A broken tooth can be a distressing experience, and it affects more than just your appearance.
Finding out what to do in a dental emergency and making an appointment with your dentist at the earliest possible time can help prevent further problems. Your dentist will explain the different options for repairing or replacing your cracked tooth, helping you to restore your smile and protect your oral health.
How do I know if I have a cracked tooth?
Not all cracks can be seen with the naked eye, especially if they're inside your tooth. Even minor damage to a tooth can cause severe pain and discomfort.
You might have a cracked tooth if it hurts when you bite or chew, or if you have a constant toothache. If the crack has reached the soft centre of your tooth (the pulp), you may be more sensitive to temperature when eating and drinking.
What causes a tooth to crack?
Your teeth are the strongest parts of your body, but they're still vulnerable to damage. Some of the most common reasons for cracked teeth are:
- biting or chewing hard foods such as nuts, ice and hard lollies
- biting other hard objects such as fingernails and pens
- accidental injury from a blow or fall
- grinding your teeth or clenching your jaw (bruxism)
Teeth are more prone to cracking if they've already been weakened by decay or a root canal treatment, or if the biting surface of your teeth is uneven, putting certain teeth under greater pressure.
How can I prevent further damage?
As soon as you notice a cracked tooth, you should contact your dentist and make an emergency appointment. They'll also give you advice about how to care for your broken tooth, relieve pain and discomfort in the short term, and reduce the risk of the crack worsening or infections developing before you have a chance to visit the dental clinic.
Rinsing your mouth with warm salt water will help to keep bacteria out of the tooth, and over-the-counter pain relief medication should help to manage your symptoms. If you need to eat or drink, you should avoid overly hot or cold food and drink that may cause discomfort, as well as hard and crunchy foods or sugary and acidic beverages that could damage your weakened tooth further.
How is a cracked tooth treated?
When you visit your dentist, they'll examine your tooth and recommend the most suitable treatments to repair it. They'll make sure you understand what these treatments involve and any risks associated with them, so you can decide whether you want to proceed.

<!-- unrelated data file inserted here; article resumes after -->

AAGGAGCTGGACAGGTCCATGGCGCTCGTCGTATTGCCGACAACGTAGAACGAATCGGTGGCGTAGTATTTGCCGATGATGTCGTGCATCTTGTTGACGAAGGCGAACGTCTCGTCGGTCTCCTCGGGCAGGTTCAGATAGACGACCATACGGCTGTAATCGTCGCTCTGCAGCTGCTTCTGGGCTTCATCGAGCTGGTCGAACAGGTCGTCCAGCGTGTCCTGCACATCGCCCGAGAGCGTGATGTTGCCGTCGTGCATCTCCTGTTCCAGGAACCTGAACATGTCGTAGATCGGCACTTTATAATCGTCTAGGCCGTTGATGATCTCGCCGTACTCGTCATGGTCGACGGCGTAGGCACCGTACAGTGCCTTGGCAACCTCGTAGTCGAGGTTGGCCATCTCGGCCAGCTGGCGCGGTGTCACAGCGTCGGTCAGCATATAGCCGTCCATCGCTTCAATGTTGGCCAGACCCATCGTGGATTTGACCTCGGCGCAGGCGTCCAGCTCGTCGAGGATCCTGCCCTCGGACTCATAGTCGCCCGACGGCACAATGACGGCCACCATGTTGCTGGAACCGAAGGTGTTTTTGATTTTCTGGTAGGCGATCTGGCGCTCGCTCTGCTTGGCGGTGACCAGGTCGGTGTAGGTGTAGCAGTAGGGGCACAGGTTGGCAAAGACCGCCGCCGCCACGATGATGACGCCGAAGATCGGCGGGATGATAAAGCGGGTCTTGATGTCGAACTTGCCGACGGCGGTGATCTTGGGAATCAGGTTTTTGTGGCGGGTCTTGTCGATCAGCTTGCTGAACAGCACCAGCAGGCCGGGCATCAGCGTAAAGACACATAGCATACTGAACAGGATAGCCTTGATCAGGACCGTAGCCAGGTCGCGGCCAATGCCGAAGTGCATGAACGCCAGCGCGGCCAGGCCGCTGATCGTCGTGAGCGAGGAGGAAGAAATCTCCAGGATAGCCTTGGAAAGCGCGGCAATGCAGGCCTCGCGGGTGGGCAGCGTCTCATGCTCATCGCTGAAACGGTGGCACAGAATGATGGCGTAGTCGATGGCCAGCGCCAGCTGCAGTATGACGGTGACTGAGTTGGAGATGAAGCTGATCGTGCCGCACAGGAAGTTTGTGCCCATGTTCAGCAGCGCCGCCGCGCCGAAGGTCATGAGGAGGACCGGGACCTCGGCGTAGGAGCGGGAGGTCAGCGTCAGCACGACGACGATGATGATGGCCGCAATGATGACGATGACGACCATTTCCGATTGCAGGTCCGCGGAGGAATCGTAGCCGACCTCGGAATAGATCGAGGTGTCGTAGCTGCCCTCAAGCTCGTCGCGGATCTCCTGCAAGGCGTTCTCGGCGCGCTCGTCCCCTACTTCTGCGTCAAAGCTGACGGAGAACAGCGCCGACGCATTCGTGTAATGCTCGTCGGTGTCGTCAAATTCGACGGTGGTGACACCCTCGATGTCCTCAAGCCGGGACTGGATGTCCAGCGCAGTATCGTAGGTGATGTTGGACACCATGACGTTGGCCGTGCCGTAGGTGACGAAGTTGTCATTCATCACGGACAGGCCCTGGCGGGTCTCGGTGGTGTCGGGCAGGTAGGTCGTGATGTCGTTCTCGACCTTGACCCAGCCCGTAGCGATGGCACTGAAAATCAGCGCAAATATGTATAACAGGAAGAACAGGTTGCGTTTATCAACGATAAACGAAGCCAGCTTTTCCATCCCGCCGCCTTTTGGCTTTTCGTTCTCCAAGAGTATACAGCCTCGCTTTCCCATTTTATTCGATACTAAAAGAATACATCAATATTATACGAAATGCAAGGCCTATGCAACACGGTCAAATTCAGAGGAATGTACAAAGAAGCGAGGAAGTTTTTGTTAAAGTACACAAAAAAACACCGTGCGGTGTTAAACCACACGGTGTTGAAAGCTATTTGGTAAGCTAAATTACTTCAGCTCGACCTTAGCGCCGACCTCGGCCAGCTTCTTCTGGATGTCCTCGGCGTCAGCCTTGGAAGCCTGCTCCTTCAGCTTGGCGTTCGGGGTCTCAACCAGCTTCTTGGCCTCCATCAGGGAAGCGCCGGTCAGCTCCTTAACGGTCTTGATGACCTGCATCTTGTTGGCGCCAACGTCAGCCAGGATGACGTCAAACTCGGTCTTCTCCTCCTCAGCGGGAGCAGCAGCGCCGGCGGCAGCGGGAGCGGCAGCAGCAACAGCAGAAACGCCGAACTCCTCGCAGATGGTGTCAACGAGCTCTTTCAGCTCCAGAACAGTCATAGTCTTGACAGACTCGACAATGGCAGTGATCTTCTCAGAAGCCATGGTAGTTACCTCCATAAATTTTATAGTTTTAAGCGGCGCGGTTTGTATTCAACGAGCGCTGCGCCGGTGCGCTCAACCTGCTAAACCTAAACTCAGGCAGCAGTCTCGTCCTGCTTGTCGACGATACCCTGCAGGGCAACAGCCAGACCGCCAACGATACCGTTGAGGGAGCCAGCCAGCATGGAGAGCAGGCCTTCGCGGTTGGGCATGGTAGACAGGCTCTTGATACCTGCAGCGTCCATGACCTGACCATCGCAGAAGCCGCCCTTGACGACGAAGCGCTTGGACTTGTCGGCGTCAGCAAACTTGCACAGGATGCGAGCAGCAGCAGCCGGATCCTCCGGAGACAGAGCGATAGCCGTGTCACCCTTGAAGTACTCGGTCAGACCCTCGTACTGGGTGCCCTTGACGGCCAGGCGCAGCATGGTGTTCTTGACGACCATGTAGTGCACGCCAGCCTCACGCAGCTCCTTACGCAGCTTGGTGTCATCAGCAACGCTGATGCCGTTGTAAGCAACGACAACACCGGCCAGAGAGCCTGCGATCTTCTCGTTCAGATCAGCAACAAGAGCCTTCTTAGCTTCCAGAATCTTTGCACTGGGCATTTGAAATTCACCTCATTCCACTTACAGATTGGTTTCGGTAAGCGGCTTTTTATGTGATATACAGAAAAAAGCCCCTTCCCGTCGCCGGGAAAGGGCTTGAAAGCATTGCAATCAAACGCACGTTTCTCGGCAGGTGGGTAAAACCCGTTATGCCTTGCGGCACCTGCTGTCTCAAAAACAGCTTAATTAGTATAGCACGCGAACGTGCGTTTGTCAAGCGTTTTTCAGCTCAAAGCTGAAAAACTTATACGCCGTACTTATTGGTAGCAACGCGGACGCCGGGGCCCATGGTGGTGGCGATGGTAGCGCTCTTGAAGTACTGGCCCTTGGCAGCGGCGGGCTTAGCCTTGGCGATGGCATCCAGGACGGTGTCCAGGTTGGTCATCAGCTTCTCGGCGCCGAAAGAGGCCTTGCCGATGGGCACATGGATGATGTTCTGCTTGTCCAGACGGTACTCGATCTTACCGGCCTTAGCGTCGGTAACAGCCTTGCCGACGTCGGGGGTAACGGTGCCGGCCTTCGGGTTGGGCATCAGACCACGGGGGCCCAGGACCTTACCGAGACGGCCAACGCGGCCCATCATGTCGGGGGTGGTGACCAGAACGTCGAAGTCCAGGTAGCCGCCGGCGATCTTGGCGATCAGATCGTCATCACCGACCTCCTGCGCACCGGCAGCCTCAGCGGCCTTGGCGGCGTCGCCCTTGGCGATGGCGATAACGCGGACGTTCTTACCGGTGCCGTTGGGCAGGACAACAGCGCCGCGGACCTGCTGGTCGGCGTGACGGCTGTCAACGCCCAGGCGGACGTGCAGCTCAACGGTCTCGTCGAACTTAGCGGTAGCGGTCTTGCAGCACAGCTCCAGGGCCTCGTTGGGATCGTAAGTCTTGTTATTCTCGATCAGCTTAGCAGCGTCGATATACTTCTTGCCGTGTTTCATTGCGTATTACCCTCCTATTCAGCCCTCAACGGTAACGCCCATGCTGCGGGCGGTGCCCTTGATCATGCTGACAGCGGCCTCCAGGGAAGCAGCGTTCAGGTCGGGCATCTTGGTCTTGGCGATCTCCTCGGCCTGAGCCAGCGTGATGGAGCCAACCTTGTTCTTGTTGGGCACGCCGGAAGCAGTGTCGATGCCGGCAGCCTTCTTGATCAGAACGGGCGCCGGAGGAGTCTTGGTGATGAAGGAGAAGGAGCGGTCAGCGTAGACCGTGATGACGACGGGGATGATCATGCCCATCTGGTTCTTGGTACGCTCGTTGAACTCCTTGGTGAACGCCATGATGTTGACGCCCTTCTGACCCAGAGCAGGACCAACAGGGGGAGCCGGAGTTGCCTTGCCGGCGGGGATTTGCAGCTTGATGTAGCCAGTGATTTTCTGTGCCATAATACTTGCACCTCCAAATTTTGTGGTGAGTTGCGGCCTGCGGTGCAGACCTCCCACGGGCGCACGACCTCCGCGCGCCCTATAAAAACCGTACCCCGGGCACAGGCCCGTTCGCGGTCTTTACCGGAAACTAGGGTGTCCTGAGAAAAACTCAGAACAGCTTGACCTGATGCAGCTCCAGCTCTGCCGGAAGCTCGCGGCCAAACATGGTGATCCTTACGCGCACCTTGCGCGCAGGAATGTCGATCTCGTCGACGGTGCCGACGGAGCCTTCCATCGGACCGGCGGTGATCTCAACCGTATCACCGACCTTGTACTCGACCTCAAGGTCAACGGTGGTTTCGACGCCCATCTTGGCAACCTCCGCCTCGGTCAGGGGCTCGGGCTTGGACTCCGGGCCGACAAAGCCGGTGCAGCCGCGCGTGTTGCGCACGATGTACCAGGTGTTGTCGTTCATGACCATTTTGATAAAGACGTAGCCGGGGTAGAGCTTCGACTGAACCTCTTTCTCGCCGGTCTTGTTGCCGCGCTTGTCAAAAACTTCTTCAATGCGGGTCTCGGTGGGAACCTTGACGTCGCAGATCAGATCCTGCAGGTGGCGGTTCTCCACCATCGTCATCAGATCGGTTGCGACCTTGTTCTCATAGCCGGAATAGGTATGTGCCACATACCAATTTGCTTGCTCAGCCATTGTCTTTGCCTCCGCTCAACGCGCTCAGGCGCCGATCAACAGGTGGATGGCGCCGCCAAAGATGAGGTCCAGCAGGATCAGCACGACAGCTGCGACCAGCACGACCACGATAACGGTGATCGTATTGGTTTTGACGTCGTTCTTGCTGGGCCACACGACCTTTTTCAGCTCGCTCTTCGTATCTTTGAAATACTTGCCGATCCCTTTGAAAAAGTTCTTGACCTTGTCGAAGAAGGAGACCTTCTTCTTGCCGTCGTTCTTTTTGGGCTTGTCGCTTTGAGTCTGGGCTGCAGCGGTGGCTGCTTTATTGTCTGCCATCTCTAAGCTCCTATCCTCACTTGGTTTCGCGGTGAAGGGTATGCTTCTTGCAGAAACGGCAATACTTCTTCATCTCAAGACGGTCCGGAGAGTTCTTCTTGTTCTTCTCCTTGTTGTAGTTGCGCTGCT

Treatments for cracked teeth depend on how badly the tooth is damaged, the location of the crack and your individual circumstances. They include:
If a crack is only minor and on the outer layer (enamel) of your tooth, it may be treated simply by polishing the tooth's surface.
Another option for treating external cracks is veneers. Usually made from porcelain, ceramic or composite resin, veneers are thin shells that can cover the front surface of your teeth. The tooth needs to be reduced in size before a veneer can be placed.
If the crack is located at or near the front of your mouth, your dentist may suggest tooth bonding. This involves applying composite resin that's colour-matched to your tooth and hardens to seal the crack. However, bonding may not be suitable for the back teeth (molars), as these are put under more pressure than the front teeth.
If a crack is deep enough that it reaches the centre of your tooth, root canal treatment may be needed to remove the infected tissue and save the tooth. A synthetic material will be placed inside the treated tooth, which is covered by a natural-looking crown.
If the crack is deep but doesn't reach the centre of your tooth or your gum, it may be covered by a dental crown. These are made from porcelain, ceramic, metal or other materials, and are custom-made to fit over your damaged tooth after it's been reduced in size.
Fitting a crown can involve two or more appointments, and your dentist may fit a temporary crown while you wait for your custom crown to be made.
If a crack reaches all the way to your gum, or your tooth is too damaged to save, extraction may be the only option. Your dentist will discuss the options for replacing the extracted tooth, including implants, a dental bridge and dentures.
Implants are the most permanent tooth replacement option, which replace a missing tooth root and fuse with your jaw to help maintain your oral health. A titanium implant is covered by a crown or permanent denture to restore the look, feel and function of your smile.
Talk to a dentist in Perth's northern suburbs
If your tooth has cracked or you need any other advice about your oral health, speak to our team at Ocean Reef Dental Surgery.